What is Visual Stress?
Visual Stress is a type of light and glare sensitivity which affects around 40-50% of Dyslexics, possibly even more and causes words to move around on the page. The sentences when alternating with the white spacing mimic a striped pattern. At certain spatial frequencies, this makes the brain very sensitive resulting in visual disturbances which make reading extremely stressful.
There are lots of other symptoms; blurred vision, tired eyes, headaches, swirly patterns on the page, letter reversals, colours and shapes. It’s essentially a visual and perceptual disturbance, although we don’t want to get into a debate here on the difference between Vision and Perception.
If someone has difficulty with reading whereby there is a visual disturbance as described above, then they have Visual Stress.
Whatever the symptoms are, the consequence of this is a slower reading speed and lower literacy attainment. There are so many cases where this undetected condition has led to a lifetimes worth of heartache and feeling of helplessness.
Signs and Symptoms of Visual Stress? Read more…
In fact it’s not even linked necessarily to Dyslexia and many sufferers who have it are not Dyslexic. Read123 studies suggest this incidence in the general population is around 1 in 3 which means schools CANNOT and SHOULD NOT ignore it if they feel a pupil or student is not reading as well as they should.
What causes Visual Stress? The most popular theory for Visual Stress could be the Visual Cortex Hyperexcitability Theory. The words on the sentence alternate with the white spacing in between lines to create striped patterns. At certain frequencies or size of striped patterns, this triggers off a visual disturbance in some people. This then gives rise to the symptoms experienced by Dyslexics and Visual Stress sufferers.
There is still a lot of research going on in this field, but this is the most popular theory.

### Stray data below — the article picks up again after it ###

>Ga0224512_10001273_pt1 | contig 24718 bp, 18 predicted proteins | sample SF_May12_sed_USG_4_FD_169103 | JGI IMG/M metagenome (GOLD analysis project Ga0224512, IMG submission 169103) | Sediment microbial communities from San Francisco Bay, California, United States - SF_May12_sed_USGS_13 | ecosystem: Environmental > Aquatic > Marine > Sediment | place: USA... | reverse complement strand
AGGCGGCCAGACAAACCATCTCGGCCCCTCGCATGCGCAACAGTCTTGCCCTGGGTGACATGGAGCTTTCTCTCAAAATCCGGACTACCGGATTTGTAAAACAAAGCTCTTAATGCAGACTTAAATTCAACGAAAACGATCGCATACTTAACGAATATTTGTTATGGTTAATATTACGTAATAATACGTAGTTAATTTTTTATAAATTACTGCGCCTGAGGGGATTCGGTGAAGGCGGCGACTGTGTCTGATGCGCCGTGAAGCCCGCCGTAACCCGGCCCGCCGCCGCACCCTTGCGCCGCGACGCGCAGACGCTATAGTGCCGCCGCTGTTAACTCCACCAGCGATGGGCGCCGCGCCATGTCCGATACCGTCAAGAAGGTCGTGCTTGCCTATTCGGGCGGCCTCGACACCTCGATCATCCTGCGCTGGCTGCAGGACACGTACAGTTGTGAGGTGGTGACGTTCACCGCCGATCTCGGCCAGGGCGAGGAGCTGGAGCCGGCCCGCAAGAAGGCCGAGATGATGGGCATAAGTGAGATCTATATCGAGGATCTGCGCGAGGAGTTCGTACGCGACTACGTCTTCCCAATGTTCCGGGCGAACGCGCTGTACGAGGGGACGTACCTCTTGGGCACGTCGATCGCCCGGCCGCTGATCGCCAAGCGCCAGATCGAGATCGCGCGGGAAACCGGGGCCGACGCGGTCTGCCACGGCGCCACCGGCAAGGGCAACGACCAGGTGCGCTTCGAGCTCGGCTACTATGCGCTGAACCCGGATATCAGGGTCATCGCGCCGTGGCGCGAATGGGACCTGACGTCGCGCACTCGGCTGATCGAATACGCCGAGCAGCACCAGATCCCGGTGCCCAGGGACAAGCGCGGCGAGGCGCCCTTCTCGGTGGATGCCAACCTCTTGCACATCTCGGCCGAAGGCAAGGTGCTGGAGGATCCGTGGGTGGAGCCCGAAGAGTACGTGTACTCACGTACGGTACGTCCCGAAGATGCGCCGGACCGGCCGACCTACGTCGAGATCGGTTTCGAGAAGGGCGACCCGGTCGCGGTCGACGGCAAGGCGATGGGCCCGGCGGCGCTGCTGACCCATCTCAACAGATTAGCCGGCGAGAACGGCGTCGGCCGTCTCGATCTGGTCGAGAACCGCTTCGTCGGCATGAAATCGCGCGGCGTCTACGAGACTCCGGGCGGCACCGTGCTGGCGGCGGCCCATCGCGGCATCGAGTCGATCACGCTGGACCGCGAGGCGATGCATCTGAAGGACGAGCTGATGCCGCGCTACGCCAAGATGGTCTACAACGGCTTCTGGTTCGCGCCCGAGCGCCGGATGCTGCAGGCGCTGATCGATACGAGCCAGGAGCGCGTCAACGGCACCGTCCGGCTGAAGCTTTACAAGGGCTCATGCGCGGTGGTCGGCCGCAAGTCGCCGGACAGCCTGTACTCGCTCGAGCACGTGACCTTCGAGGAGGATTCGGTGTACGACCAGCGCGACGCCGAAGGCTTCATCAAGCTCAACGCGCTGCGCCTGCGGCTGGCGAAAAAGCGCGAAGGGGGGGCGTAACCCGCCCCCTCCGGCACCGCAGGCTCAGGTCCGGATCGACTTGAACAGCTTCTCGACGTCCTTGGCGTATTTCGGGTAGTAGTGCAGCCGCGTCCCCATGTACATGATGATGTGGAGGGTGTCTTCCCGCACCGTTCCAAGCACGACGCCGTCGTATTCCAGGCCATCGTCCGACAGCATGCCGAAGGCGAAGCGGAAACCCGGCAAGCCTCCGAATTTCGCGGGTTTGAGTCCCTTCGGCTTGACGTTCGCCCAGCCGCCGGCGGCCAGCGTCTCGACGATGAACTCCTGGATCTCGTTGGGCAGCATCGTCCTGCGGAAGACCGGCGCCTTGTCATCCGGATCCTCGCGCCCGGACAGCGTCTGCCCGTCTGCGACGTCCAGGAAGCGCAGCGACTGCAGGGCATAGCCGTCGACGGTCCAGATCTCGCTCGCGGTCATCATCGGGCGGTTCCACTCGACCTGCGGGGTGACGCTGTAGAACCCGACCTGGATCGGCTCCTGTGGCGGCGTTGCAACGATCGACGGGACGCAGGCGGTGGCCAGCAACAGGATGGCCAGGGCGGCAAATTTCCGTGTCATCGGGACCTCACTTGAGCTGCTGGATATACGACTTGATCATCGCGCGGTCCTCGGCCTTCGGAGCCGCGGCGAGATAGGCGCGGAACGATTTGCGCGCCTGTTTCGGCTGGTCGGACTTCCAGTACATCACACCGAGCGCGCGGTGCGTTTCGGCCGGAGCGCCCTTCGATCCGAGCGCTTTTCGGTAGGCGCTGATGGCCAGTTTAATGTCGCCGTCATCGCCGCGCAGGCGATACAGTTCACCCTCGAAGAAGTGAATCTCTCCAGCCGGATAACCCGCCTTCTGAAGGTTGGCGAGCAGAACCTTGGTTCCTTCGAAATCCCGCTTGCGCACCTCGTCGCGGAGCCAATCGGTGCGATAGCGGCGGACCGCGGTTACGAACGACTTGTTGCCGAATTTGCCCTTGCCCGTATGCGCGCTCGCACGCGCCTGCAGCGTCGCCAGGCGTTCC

There is also The Magnocellular Theory whereby the M-Cells in the visual pathway which are responsible for detecting striped patterns are not functioning as fast as they should. Please note how we mentioned above the sentences on a page creating a striped pattern. Researchers of this theory have found Blue and Yellow tinted glasses to work.
We feel there is some basis in this theory as Optometrists, but this doesn’t explain why Visual Stress sufferers need other coloured lenses and overlays e.g. Mint Green and Pink.
Read123 Optometrists treat Visual Stress with specially tinted glasses. Also known as Visual Dyslexia or sometimes as Meares-Irlen Syndrome it is commonly associated with Dyslexia, Migraine and Autism.Visual Stress is managed with colour therapy using coloured overlays and tinted lenses. Tinted lenses can be non prescription or prescription. The colour in the overlay or lenses helps manage the symptoms. Read123 use 14 specialised tint colours in their Visual Stress glasses; Mint Green, Sky Blue, Double Blue, Pink-Magenta, Lime Green, Peach-Orange, Amber-Orange, Rose, Strawberry Red, Grey, Purple, Yellow, Aqua-Turquoise Blue, Purple-Rose. The choice of colour is purely individual and there is no way to predict which colour will work for any one person. The tint colour required in the Visual Stress glasses may even be a customised bespoke tint which Read123 can produce for our clients at an affordable price. More information on Dyslexia overlays and glasses here..
Dyslexics and people who suffer from Visual Stress can be tested by qualified professionals like Optometrists or other professionals who understand the testing procedure. We don’t recommend people test themselves with random colours on a computer screen or via unqualified people who make exaggerated claims with no basis on proven fact.
Once tested and an appropriate colour has been chosen, this reduces the symptoms of Visual Stress resulting in an INSTANT improved reading speed. We have found an improvement of 70% in some cases which is extraordinary.
Visual Stress sufferers should be tested every 6-12 months as the colour of the overlay and tinted lenses can change.